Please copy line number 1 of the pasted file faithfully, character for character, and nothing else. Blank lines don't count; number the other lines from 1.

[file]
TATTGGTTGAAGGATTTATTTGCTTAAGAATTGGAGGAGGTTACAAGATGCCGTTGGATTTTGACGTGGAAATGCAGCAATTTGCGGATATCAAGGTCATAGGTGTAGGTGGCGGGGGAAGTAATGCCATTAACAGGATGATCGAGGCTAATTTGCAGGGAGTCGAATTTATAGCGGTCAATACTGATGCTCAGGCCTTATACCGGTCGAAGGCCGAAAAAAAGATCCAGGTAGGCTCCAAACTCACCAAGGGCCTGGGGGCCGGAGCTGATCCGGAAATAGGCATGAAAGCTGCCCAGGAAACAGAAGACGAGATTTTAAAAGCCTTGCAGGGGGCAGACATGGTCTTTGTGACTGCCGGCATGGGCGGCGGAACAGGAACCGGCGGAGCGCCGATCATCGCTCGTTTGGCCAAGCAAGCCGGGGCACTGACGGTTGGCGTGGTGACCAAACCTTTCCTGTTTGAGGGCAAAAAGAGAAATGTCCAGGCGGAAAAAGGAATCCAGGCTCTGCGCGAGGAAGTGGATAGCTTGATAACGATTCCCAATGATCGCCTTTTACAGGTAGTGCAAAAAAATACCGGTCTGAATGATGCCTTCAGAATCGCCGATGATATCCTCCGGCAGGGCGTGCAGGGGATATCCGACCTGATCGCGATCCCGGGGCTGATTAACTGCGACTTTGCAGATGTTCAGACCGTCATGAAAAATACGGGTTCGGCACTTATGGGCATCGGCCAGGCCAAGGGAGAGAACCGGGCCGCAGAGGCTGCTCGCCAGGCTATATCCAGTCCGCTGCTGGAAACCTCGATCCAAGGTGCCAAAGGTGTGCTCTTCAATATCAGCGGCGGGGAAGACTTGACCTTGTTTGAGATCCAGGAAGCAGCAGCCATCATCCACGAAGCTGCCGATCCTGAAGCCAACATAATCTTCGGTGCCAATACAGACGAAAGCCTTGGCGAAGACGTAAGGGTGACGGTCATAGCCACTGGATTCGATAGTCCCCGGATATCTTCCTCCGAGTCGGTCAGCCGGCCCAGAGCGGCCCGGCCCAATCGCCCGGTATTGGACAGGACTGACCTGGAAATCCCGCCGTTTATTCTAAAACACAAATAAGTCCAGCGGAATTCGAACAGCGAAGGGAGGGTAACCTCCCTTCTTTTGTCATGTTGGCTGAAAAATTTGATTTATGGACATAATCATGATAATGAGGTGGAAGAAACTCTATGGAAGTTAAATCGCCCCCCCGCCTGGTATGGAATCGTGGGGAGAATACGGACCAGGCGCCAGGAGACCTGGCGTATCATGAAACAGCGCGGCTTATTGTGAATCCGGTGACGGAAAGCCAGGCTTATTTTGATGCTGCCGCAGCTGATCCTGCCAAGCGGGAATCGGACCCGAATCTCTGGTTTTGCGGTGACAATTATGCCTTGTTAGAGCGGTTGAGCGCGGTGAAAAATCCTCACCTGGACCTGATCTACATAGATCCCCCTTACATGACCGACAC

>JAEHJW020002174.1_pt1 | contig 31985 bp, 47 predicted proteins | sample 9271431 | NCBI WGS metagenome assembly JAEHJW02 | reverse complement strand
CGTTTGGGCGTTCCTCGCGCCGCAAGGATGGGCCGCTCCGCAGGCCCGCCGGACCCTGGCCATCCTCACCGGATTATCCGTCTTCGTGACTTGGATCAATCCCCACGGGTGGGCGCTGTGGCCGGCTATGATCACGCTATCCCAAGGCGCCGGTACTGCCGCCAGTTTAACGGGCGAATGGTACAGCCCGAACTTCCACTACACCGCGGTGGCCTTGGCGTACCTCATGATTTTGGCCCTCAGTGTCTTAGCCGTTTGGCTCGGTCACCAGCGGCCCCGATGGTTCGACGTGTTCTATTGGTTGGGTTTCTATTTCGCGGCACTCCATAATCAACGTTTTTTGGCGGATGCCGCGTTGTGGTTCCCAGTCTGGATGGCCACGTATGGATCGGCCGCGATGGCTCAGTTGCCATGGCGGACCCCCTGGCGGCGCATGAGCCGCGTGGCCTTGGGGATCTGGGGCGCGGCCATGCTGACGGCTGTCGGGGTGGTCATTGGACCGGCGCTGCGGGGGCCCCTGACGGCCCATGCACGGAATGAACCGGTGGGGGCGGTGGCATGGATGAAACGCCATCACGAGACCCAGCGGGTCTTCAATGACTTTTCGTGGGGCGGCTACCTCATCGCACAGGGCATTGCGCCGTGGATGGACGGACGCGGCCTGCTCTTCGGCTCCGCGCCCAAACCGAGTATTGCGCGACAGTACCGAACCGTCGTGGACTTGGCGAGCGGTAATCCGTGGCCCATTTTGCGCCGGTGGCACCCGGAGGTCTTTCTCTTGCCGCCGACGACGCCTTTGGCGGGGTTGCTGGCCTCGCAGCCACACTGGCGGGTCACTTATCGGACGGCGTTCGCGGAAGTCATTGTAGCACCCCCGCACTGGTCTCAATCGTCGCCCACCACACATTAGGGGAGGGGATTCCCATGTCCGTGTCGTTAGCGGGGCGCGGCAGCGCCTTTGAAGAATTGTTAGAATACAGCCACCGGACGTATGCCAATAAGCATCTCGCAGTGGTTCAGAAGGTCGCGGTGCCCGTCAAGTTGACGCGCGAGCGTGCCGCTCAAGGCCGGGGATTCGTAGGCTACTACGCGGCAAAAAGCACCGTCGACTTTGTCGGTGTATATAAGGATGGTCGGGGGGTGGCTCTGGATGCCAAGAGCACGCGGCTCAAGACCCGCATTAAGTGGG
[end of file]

TATTGGTTGAAGGATTTATTTGCTTAAGAATTGGAGGAGGTTACAAGATGCCGTTGGATTTTGACGTGGAAATGCAGCAATTTGCGGATATCAAGGTCATAGGTGTAGGTGGCGGGGGAAGTAATGCCATTAACAGGATGATCGAGGCTAATTTGCAGGGAGTCGAATTTATAGCGGTCAATACTGATGCTCAGGCCTTATACCGGTCGAAGGCCGAAAAAAAGATCCAGGTAGGCTCCAAACTCACCAAGGGCCTGGGGGCCGGAGCTGATCCGGAAATAGGCATGAAAGCTGCCCAGGAAACAGAAGACGAGATTTTAAAAGCCTTGCAGGGGGCAGACATGGTCTTTGTGACTGCCGGCATGGGCGGCGGAACAGGAACCGGCGGAGCGCCGATCATCGCTCGTTTGGCCAAGCAAGCCGGGGCACTGACGGTTGGCGTGGTGACCAAACCTTTCCTGTTTGAGGGCAAAAAGAGAAATGTCCAGGCGGAAAAAGGAATCCAGGCTCTGCGCGAGGAAGTGGATAGCTTGATAACGATTCCCAATGATCGCCTTTTACAGGTAGTGCAAAAAAATACCGGTCTGAATGATGCCTTCAGAATCGCCGATGATATCCTCCGGCAGGGCGTGCAGGGGATATCCGACCTGATCGCGATCCCGGGGCTGATTAACTGCGACTTTGCAGATGTTCAGACCGTCATGAAAAATACGGGTTCGGCACTTATGGGCATCGGCCAGGCCAAGGGAGAGAACCGGGCCGCAGAGGCTGCTCGCCAGGCTATATCCAGTCCGCTGCTGGAAACCTCGATCCAAGGTGCCAAAGGTGTGCTCTTCAATATCAGCGGCGGGGAAGACTTGACCTTGTTTGAGATCCAGGAAGCAGCAGCCATCATCCACGAAGCTGCCGATCCTGAAGCCAACATAATCTTCGGTGCCAATACAGACGAAAGCCTTGGCGAAGACGTAAGGGTGACGGTCATAGCCACTGGATTCGATAGTCCCCGGATATCTTCCTCCGAGTCGGTCAGCCGGCCCAGAGCGGCCCGGCCCAATCGCCCGGTATTGGACAGGACTGACCTGGAAATCCCGCCGTTTATTCTAAAACACAAATAAGTCCAGCGGAATTCGAACAGCGAAGGGAGGGTAACCTCCCTTCTTTTGTCATGTTGGCTGAAAAATTTGATTTATGGACATAATCATGATAATGAGGTGGAAGAAACTCTATGGAAGTTAAATCGCCCCCCCGCCTGGTATGGAATCGTGGGGAGAATACGGACCAGGCGCCAGGAGACCTGGCGTATCATGAAACAGCGCGGCTTATTGTGAATCCGGTGACGGAAAGCCAGGCTTATTTTGATGCTGCCGCAGCTGATCCTGCCAAGCGGGAATCGGACCCGAATCTCTGGTTTTGCGGTGACAATTATGCCTTGTTAGAGCGGTTGAGCGCGGTGAAAAATCCTCACCTGGACCTGATCTACATAGATCCCCCTTACATGACCGACAC